Can you file bankruptcy on a second mortgage if the value of the house has depreciated?

UPDATED: Oct 11, 2010

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Can you file bankruptcy on a second mortgage if the value of the house has depreciated?

My husband has a second mortgage on our house (home equity line of credit), can he file bankruptcy on this mortgage IF the value of the house has depreciated? When he first took this lien out, our house was worth $110,000. Our house needs some serious repairs that we cannot afford and our house is now only worth $94,000. I owe $90,000 on the first mortgage and he owes $20,000 on the second mortgage.

Asked on October 11, 2010 under Real Estate Law, Indiana


SJZ, Member, New York Bar / FreeAdvice Contributing Attorney

Answered 12 years ago | Contributor

Be aware that you do not file bankruptcy on a given debt--you file bankruptcy on all your debts, and the bankruptcy will generally affect your assets (ch. 7), budgeting (ch. 13), and your credit rating (both types). Therefore, filing bankruptcy is a very serious option that will affect all aspects fo the filer's economic life, and should not be viewed as a way to address a single debt.

Bankruptcy does not depend on the value of the assets--it's based on cash flow and your ability to make payments. In theory, if a person can afford the payments, he or she should not file bankruptcy even if the asset is  underwater in value.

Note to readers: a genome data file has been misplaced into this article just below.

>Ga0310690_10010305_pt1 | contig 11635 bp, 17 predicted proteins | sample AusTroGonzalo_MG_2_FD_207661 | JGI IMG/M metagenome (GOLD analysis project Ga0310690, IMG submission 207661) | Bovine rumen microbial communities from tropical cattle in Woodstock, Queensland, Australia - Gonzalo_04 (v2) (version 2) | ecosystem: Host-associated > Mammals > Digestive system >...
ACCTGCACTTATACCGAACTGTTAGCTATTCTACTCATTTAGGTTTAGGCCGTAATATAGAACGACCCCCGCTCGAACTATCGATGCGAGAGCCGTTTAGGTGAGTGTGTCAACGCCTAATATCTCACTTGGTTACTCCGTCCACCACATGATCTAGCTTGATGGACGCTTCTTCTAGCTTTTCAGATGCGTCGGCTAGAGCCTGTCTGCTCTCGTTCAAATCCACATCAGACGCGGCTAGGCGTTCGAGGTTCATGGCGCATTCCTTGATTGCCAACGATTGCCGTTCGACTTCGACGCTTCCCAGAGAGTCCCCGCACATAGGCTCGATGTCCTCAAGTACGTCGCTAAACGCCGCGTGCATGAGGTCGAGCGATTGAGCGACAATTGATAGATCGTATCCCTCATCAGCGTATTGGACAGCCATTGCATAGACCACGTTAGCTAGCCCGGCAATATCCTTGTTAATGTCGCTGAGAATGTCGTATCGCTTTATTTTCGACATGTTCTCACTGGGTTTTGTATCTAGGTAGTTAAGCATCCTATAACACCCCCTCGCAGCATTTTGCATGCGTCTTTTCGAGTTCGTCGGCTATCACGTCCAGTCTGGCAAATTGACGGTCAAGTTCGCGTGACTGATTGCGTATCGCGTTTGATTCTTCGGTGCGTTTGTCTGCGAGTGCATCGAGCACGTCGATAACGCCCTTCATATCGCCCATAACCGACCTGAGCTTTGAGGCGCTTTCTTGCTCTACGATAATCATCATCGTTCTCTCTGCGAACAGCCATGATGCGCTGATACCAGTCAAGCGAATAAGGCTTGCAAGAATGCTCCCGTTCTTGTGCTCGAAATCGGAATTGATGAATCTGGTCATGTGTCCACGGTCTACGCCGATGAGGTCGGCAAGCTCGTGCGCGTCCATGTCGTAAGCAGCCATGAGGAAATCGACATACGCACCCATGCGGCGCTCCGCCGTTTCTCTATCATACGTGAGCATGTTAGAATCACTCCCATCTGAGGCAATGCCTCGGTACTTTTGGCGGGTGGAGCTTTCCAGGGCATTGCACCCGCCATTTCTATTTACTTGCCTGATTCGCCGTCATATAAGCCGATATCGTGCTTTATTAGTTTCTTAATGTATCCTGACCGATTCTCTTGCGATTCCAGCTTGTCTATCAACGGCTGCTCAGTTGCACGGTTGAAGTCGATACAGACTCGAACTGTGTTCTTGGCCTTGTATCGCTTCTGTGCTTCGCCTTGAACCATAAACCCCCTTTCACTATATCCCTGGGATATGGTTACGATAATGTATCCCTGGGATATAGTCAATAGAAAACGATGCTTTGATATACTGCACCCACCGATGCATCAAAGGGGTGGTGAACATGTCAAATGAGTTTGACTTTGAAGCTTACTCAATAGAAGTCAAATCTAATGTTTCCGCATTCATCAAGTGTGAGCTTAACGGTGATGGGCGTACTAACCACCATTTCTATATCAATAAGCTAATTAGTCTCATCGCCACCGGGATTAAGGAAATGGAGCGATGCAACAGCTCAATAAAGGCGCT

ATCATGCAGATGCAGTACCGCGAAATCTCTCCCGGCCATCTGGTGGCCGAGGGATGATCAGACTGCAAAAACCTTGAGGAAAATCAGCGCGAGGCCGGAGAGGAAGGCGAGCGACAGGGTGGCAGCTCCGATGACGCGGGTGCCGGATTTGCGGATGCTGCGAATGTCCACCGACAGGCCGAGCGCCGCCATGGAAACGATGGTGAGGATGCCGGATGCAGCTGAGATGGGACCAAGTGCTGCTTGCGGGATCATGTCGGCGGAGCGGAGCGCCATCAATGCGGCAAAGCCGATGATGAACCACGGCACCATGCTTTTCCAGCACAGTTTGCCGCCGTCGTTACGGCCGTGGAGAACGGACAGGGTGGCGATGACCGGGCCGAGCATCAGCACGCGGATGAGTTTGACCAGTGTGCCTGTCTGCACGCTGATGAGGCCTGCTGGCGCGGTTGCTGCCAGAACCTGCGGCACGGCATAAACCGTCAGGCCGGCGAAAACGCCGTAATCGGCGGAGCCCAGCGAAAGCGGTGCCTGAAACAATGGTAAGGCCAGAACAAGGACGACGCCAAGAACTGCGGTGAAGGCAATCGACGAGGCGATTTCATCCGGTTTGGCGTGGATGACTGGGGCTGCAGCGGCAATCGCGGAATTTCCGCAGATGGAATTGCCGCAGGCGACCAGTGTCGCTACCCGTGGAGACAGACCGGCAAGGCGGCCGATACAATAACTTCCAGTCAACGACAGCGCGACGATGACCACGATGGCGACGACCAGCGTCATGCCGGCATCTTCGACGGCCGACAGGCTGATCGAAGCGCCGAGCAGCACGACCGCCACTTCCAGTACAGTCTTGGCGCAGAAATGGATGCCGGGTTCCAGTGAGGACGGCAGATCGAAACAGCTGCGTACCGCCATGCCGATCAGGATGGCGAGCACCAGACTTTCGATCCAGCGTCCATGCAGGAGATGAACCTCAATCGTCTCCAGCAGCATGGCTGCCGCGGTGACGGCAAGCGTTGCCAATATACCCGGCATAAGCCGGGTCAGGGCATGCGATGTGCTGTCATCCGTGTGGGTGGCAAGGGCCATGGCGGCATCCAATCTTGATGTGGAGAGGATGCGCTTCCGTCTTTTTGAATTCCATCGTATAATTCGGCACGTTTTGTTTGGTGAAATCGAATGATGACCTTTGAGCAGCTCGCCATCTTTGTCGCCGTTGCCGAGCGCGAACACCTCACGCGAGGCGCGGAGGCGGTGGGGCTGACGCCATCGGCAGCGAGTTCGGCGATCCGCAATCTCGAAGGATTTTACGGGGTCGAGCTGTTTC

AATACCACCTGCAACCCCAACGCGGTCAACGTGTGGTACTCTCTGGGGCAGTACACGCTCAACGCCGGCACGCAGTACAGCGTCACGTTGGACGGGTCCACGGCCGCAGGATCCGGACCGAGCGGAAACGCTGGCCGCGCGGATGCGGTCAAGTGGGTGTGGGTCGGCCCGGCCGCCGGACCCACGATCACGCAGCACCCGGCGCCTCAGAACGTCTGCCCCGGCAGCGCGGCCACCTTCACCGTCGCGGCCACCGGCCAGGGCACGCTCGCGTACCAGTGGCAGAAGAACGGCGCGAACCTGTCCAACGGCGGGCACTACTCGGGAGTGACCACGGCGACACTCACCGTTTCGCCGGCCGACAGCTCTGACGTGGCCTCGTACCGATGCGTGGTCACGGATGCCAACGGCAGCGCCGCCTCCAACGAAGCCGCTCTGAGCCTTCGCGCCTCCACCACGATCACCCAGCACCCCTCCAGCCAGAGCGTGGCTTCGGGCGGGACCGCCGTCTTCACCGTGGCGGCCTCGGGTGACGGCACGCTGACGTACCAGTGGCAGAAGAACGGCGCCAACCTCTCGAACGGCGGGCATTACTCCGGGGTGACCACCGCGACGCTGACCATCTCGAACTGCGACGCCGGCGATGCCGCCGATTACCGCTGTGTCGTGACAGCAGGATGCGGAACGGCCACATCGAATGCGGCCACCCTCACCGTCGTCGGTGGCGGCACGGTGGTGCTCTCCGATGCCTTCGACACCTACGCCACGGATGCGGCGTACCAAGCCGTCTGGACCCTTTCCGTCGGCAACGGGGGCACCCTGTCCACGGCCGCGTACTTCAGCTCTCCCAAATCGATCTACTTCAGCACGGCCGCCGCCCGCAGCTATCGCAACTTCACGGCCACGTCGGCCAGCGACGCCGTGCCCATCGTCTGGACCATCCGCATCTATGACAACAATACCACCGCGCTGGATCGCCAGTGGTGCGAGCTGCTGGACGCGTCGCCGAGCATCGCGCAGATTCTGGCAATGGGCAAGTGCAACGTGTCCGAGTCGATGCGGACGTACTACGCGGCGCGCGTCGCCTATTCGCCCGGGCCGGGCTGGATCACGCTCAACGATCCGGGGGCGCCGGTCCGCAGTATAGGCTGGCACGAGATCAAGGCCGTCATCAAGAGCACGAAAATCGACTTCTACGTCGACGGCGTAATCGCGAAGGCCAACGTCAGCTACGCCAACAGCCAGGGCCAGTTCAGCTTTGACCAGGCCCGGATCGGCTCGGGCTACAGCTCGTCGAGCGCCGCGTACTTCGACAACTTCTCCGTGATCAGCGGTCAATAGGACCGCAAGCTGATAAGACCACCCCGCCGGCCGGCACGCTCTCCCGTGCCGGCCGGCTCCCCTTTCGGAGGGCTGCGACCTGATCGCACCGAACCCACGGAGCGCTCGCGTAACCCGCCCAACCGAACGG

Note that bankruptcy does NOT stop a lender from foreclosing if the borrower can't make payments. It temporarily stays, or stops, foreclosure while the process works through; but mid to long term, the borrower on a primary residence loan, whether first or second mortgage, must be able to either pay or work something out with the creditor or else lose the home.

In short, it is likely that for several reasons, bankruptcy is NOT the right option here. However, if you wish to explore it as option, you and your husband should consult with a bankruptcy attorney who can advise you as to your best course.

IMPORTANT NOTICE: The Answer(s) provided above are for general information only. The attorney providing the answer was not serving as the attorney for the person submitting the question or in any attorney-client relationship with such person. Laws may vary from state to state, and sometimes change. Tiny variations in the facts, or a fact not set forth in a question, often can change a legal outcome or an attorney's conclusion. Although has verified the attorney was admitted to practice law in at least one jurisdiction, he or she may not be authorized to practice law in the jurisdiction referred to in the question, nor is he or she necessarily experienced in the area of the law involved. Unlike the information in the Answer(s) above, upon which you should NOT rely, for personal advice you can rely upon we suggest you retain an attorney to represent you.

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